The Swindle of Innovative Educational Finance
reviewed by Sarah Cordes - July 03, 2019
Title: The Swindle of Innovative Educational Finance
Author(s): Kenneth J. Saltman
Publisher: University of Minnesota Press, Minneapolis
ISBN: 1517900891, Pages: 124, Year: 2018
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The appropriate role for the private sector in the financing and provision of education is highly contested on both theoretical and empirical grounds. In The Swindle of Innovative Educational Finance, Kenneth J. Saltman argues that while education privatization is often promoted on the grounds of efficiency, improved service quality, and cost savings, it ultimately results in an upward redistribution of wealth at the expense of the public (p. 103). Throughout the book, he discusses four areas of education privatization, which he ultimately concludes are swindles based on lies.
Saltman begins by describing the conditions that have allowed privatization to flourish in education. Specifically, he points to the focus on data and data-driven decisions coupled with a general disregard for the context and conditions through which these data are created. Ultimately, this leads to a situation where schools focus on accountability and knowledge acquisition rather than serving as sites of class and cultural struggle where students are taught to envision and enact a better and more just society.
The first area of privatization Saltman explores is pay for performance. In this scheme, private investors fund public programs under an agreement that they will be repaid or even receive a bonus if these programs prove successful. Proponents of pay for performance financing argue that it can overcome a lack of political will for public service expansion, transfers the risk of investment from the public to private investors, provides more accountability than government-run programs, and produces cost savings. Saltman attempts to debunk each of these claims. He points to polls showing widespread support for increased public spending and argues that pay for performance programs actually carry very little risk because firms only invest in projects that they anticipate will be successful. He also questions the claim of accountability, highlighting the considerable value judgment that goes into determining the metrics of program success, which can be gamed by investors. Finally, he argues that rather than saving money, pay for success programs often end up costing more because they require hiring third-party evaluators and managers. He concludes that under pay for performance, the public pays more and has less control over public services.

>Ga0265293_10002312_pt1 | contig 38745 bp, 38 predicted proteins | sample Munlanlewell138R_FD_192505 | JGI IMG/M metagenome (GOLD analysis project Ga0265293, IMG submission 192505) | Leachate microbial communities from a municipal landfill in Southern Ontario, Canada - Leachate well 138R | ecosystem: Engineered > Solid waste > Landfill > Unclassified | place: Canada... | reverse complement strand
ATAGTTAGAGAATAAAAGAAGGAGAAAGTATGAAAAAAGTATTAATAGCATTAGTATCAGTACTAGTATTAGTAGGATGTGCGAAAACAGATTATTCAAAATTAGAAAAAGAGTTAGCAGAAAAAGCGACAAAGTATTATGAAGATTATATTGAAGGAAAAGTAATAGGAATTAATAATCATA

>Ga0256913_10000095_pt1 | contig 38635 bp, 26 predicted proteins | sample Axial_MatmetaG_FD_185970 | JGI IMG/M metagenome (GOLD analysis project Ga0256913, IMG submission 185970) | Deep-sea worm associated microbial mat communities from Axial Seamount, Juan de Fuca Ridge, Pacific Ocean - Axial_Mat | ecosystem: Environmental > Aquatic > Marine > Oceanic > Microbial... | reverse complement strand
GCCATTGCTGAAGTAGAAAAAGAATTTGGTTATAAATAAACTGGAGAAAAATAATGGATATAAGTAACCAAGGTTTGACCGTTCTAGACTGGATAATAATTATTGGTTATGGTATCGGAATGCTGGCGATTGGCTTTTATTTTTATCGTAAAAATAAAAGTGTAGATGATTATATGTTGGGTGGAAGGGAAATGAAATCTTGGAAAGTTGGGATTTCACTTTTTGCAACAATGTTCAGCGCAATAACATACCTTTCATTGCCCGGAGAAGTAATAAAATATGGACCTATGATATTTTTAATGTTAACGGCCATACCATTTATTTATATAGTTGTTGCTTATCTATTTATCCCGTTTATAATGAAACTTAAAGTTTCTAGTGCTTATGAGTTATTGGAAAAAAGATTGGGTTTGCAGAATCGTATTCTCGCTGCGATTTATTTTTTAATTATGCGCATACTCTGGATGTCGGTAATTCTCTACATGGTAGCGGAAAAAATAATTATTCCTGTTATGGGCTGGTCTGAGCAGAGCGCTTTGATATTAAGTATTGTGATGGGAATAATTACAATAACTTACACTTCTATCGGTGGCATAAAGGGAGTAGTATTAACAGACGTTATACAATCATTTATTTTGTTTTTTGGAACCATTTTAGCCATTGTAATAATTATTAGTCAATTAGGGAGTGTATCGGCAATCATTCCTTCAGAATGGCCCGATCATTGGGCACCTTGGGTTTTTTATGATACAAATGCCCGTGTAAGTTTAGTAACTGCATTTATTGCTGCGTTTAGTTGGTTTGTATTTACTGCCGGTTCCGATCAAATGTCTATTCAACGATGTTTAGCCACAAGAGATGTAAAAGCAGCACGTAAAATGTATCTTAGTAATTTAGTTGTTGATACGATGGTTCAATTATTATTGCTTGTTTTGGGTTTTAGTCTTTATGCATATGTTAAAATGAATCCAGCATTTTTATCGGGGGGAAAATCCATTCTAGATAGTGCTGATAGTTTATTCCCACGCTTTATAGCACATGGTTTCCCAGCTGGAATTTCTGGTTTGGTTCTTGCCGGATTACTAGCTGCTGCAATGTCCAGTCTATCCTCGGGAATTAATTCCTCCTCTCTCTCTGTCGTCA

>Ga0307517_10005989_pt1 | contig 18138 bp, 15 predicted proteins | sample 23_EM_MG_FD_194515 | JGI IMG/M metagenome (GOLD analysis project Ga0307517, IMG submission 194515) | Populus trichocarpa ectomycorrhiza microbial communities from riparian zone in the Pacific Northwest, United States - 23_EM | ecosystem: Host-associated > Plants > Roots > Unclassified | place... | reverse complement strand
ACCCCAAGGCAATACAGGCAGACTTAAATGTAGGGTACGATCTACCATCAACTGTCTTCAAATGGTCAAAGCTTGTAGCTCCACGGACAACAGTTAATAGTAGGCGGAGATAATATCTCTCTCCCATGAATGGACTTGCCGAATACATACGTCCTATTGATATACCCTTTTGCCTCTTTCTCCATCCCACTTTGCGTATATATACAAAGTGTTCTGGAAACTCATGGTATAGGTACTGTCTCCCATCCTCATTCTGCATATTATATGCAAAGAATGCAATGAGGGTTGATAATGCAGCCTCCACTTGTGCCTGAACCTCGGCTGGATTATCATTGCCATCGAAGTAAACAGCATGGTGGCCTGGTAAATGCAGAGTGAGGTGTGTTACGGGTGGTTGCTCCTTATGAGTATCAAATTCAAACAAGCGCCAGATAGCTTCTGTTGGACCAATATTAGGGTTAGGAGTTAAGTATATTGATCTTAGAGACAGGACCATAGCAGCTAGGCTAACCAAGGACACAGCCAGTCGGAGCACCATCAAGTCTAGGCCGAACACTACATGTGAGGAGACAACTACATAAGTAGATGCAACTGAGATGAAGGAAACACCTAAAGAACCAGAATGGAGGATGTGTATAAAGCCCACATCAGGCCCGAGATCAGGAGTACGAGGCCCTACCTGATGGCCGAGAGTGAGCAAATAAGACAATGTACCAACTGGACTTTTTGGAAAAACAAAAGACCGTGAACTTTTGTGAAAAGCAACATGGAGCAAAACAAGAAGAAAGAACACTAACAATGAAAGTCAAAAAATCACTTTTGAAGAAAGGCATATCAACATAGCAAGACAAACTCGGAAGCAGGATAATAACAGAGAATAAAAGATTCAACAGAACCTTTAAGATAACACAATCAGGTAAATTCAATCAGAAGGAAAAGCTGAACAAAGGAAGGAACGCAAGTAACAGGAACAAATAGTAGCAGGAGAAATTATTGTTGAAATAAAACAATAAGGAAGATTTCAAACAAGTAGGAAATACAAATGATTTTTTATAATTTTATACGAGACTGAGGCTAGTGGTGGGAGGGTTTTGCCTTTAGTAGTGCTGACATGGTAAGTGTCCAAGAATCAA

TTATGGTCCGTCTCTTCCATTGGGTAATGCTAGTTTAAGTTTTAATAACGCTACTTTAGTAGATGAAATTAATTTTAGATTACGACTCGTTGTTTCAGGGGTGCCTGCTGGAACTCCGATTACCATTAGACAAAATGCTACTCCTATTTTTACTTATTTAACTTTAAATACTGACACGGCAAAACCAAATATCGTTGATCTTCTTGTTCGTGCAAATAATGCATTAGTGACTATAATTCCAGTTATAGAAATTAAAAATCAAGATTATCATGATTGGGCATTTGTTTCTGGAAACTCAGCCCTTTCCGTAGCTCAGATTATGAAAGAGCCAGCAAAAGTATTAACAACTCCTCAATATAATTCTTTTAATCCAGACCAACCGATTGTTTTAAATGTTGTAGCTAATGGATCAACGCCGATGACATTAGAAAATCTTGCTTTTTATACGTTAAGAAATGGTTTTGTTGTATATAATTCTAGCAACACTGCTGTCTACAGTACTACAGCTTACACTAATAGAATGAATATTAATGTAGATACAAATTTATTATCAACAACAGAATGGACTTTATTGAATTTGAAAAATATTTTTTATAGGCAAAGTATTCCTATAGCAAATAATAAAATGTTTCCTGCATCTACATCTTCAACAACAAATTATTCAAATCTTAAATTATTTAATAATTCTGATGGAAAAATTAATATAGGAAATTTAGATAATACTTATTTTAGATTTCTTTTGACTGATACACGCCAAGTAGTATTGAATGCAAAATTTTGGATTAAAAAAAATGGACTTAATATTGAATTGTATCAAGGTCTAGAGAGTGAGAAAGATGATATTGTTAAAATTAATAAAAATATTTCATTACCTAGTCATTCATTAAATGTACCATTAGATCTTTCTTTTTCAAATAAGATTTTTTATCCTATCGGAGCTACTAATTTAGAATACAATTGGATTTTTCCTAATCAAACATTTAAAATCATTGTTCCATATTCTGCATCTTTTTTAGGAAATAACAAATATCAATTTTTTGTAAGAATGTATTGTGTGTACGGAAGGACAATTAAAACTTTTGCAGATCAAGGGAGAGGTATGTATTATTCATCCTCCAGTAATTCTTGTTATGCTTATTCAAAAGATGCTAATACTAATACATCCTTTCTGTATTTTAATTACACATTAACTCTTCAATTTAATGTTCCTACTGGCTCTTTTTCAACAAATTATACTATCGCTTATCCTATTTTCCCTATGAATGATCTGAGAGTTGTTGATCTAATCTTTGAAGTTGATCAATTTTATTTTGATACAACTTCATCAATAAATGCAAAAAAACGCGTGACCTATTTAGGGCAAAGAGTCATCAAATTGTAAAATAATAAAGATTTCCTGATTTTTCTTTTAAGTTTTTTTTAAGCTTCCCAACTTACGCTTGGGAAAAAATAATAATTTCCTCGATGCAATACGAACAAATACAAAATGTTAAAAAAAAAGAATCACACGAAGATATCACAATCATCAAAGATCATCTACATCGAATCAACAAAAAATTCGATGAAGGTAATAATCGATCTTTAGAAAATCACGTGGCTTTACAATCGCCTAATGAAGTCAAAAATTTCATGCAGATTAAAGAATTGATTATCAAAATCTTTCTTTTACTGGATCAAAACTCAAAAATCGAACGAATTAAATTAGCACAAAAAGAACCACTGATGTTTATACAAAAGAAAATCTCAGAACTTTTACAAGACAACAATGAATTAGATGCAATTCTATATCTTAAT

Saltman next turns to student income loans, which provide students with tuition in exchange for a percentage of future income. Since there is no collateral protecting private lenders from default in the case of student loans, many seek to limit risks using a variety of mechanisms such as restricting loans to students with majors in high-return fields. Saltman likens these loans to a form of class warfare, which allow for an upward redistribution of wealth as higher education is defunded and the costs are passed down to students rather than a broader pool of taxpayers. Saltman contends that by restricting loans to students pursuing particular fields, student income loans have vocational tendencies and lead to a further gutting of areas such as the humanities that provide students with the skills to engage with society and intervene in public problems. He also opposes this form of lending on the grounds that student income loans are a form of indentured servitude where the rich are allowed to own the labor of students as they repay their loans.